Google pledges to defend users against AI copyright lawsuits. Twenty cents of fine tuning is all it takes to defeat AI guardrails. Start spreading the news … New York is aiming to be the new AI capital. And we don’t want to say the “sky is falling” but stuff is falling the sky. For real.
These and more top tech stories on Hashtag Trending
I’m your host Jim Love, CIO of IT World Canada and Tech News Day in the US.
Google has declared its commitment to defend users of its generative artificial intelligence (AI) systems in Google Cloud and Workspace platforms against intellectual property violation accusations.
Google joins other tech giants like Microsoft and Adobe, which have previously made similar assurances. The pledge to shield users from potential legal challenges related to AI-generated content underscores the tech industry’s recognition of the growing relevance and application of AI technologies and the growing threat of copyright lawsuits.
A study by researchers from Princeton University, Virginia Tech, IBM Research, and Stanford University has revealed that the “guardrails” designed to prevent large language models (LLMs) like OpenAI’s GPT-3.5 Turbo from generating harmful content can be easily bypassed.
The researchers demonstrated that with minimal fine-tuning and a cost of less than $0.20 via OpenAI’s APIs, the model could be manipulated to respond to potentially harmful instructions.
This vulnerability extends to other models like Meta’s Llama 2, which can be run locally and fine-tuned to bypass safety protocols. The findings underscore the need for robust safety mechanisms in AI and a reevaluation of legal and ethical frameworks surrounding AI technology.
Sources: The Register
A study by Splunk reveals that organizations continue to pay ransoms following cyberattacks, with over half paying more than $100,000 to regain system and data access.
The 2023 CISO Report, which surveyed 350 chief security officers across ten markets, found that 96 per cent of respondents had experienced a ransomware attack, with 52 per cent reporting significant impact on their business systems and operations.
Furthermore, 83 per cent admitted to paying the ransom, and 53 per cent of those paid over $100,000. The study also highlighted concerns about generative AI providing threat actors with more opportunities to launch attacks, with 70 per cent believing that it could power faster and more efficient attacks, and enable voice and image impersonations for social engineering.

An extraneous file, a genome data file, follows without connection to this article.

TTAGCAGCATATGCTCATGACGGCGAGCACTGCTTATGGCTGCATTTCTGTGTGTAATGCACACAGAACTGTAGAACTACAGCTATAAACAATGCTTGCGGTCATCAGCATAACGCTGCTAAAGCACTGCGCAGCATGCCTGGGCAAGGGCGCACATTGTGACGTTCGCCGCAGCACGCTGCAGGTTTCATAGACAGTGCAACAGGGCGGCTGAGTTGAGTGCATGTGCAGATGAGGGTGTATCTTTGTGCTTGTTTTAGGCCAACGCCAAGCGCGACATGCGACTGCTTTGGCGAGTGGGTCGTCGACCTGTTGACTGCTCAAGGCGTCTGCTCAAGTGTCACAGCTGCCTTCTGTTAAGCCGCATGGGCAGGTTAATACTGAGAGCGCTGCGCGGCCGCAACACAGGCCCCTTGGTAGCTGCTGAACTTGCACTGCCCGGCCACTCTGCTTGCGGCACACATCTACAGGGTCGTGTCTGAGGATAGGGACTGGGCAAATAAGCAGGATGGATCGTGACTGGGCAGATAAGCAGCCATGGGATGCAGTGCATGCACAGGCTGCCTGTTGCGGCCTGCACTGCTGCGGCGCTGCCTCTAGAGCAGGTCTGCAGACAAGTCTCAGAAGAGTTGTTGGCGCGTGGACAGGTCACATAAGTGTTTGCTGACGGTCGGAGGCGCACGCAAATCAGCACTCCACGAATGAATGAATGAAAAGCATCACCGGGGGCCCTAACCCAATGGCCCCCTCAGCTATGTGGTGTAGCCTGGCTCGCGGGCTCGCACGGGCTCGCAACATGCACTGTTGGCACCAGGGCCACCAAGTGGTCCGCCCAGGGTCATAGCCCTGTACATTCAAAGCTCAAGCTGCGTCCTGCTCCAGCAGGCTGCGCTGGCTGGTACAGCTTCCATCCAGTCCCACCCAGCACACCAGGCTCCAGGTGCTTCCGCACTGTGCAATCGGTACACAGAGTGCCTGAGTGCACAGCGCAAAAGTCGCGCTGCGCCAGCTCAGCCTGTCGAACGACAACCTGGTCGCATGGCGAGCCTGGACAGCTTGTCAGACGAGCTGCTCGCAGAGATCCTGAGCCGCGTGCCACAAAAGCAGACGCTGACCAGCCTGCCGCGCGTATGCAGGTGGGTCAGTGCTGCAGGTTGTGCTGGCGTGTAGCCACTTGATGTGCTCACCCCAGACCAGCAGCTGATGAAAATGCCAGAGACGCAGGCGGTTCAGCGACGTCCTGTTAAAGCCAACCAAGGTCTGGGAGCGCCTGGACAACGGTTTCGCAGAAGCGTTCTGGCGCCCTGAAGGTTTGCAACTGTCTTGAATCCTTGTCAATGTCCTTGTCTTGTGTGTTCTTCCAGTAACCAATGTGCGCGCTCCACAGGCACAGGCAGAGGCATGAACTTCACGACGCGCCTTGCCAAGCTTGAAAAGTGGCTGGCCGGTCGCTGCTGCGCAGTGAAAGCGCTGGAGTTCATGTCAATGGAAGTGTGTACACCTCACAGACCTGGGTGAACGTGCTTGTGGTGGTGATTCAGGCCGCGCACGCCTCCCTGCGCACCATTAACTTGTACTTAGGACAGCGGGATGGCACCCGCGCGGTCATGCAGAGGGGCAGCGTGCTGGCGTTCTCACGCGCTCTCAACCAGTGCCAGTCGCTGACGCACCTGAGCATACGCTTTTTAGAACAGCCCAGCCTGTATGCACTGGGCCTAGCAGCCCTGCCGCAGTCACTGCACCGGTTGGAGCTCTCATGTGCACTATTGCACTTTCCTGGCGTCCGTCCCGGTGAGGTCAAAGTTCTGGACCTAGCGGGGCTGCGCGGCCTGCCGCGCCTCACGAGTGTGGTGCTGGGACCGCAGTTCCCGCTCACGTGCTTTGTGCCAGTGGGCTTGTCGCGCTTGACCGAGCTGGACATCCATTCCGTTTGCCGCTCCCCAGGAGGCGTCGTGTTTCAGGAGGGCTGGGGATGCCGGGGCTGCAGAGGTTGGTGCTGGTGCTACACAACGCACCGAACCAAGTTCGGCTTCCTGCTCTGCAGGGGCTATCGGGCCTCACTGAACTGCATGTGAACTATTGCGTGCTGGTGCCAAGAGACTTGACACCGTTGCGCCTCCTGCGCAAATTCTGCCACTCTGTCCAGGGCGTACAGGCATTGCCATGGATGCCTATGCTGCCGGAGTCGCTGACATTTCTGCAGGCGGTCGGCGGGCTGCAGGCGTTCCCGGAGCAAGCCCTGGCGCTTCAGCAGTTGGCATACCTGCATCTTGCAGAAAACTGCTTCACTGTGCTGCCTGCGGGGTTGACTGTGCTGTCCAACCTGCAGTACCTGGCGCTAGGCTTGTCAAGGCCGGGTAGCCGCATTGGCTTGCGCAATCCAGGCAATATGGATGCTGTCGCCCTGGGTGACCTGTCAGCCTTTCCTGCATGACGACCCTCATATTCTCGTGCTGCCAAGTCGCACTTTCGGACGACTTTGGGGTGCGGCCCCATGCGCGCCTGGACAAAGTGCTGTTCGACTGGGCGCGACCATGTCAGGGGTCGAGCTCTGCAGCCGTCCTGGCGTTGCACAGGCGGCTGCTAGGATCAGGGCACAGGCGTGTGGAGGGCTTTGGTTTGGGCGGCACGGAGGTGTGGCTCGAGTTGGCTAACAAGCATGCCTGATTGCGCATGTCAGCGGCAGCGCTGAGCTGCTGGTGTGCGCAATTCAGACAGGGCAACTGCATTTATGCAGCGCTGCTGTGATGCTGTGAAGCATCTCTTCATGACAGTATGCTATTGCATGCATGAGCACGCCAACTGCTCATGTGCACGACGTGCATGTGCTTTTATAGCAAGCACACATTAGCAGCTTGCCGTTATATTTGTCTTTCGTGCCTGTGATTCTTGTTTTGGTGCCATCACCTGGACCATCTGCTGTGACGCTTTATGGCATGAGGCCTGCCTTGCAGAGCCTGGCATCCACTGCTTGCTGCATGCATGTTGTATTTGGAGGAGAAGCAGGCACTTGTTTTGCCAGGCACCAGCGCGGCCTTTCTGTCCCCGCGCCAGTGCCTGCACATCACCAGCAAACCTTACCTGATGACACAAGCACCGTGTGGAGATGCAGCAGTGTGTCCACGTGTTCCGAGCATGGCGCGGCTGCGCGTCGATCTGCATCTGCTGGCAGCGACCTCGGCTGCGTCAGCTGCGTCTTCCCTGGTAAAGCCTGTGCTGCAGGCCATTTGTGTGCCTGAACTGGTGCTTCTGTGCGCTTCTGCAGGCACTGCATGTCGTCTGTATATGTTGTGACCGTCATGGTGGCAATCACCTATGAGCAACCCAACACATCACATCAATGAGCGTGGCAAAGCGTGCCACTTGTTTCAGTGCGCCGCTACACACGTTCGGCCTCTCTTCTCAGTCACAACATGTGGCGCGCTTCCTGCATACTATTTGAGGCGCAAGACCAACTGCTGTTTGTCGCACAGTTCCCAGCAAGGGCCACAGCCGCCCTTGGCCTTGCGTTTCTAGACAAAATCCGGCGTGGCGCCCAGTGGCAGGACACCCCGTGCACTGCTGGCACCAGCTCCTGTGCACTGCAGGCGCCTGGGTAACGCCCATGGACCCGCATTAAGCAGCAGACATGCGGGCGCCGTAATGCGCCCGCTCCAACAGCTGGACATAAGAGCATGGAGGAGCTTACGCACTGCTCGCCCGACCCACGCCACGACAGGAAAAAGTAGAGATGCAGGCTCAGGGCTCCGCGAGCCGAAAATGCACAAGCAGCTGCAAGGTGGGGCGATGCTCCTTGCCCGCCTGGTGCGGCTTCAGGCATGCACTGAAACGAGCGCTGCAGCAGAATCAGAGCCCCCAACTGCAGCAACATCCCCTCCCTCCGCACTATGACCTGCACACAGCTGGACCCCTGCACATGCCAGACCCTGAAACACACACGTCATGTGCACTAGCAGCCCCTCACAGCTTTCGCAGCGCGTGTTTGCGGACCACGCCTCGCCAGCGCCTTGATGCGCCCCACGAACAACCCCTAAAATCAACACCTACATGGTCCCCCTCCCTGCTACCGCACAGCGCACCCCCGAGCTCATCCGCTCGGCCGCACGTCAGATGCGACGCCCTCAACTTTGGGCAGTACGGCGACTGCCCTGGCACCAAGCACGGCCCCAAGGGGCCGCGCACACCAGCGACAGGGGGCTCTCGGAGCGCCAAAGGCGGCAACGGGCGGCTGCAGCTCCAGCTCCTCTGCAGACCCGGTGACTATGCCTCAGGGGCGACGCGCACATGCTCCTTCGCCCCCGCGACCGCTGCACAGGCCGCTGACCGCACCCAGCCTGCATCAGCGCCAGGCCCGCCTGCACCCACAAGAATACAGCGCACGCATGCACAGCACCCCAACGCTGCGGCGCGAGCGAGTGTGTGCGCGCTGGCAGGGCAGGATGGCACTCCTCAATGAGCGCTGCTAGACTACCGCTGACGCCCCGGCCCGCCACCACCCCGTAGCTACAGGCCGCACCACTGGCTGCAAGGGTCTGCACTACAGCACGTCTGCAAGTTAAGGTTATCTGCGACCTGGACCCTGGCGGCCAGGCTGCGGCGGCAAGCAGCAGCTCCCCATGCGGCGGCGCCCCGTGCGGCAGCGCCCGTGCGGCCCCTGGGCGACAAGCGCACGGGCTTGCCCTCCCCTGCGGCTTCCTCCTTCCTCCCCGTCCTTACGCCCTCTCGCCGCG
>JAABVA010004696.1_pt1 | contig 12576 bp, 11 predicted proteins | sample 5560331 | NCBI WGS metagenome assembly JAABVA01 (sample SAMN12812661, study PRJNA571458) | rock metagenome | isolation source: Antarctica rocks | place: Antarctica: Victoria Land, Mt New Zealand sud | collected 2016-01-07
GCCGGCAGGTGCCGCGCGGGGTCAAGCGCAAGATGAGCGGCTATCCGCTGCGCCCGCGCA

In response to demands from the European Union, X (formerly Twitter) may have gotten a wakeup call.
Linda Yaccarino, the platform’s CEO, announced on Thursday that they have removed hundreds of accounts affiliated with Hamas. Additionally, the platform has acted upon tens of thousands of pieces of content, either removing them or labeling them appropriately.
No word on whether this new approach will have any effect on Elon Musk’s propensity for retweeting and amplifying inappropriate content. But maybe the next story may prove a bit of a wakeup call.
Six months ago, NPR left Twitter, now rebranded as X, after being labeled as “U.S. state-affiliated media” by the platform. This decision, influenced by Elon Musk’s purchase and subsequent changes to Twitter, has had negligible effects on NPR’s traffic, with only a single percentage point drop, according to an internal memo.
While the platform did offer a space for conversation and information during events like protests, NPR has explored alternative platforms like Instagram and Threads to maintain audience engagement without the toxicity and functional issues experienced on Twitter.
While this is a single instance, it raises a question as to what the real returns from Twitter/X are and whether it’s worth the effort.
Sources: Nieman Reports
New York is ambitiously positioning itself to become a global hub for artificial intelligence (AI), challenging the technological dominance of Silicon Valley. The city, renowned for its pivotal role in finance, communications, media, law, and medicine, is seen as a fertile ground for the adoption of generative AI technologies.
This ambition will be showcased in a 370-event “Tech Week” starting October 16, orchestrated by venture capital firm Andreessen Horowitz, featuring diverse events from AI speed dating to Latino startup mixers. The city has witnessed a surge in tech investments and jobs since 2021, with leading VC firms like Sequoia, Index, and Andreessen Horowitz establishing offices there. Furthermore, New York has become a U.S. base for numerous international unicorn companies, including 30 from Israel alone, and is increasingly hosting major events for tech giants like Microsoft, Google, and LinkedIn.
And if you can make it there, you can make it anywhere.
Watch out Silicon Valley.
A report from the Federal Aviation Authority (FAA) has raised alarms about the increasing risk of injuries or fatalities due to falling satellites, particularly spotlighting SpaceX’s Starlink space internet satellites. By 2035, it’s anticipated that about 28,000 pieces of these satellites will be re-entering Earth’s atmosphere annually, presenting a 0.6 per year probability of causing harm or death to individuals on the ground. Additionally, the report highlights a 0.0007 per year probability of an aircraft being downed by a satellite by 2035. While the FAA suggests regulatory measures could mitigate some risks, the lack of international protocols for space debris and satellite launches, especially outside the US, remains a significant challenge.
That’s the top tech news stories for today. For more fast reads on top stories, check us out at TechNewsDay.com or ITWorldCanada.com on the homepage.
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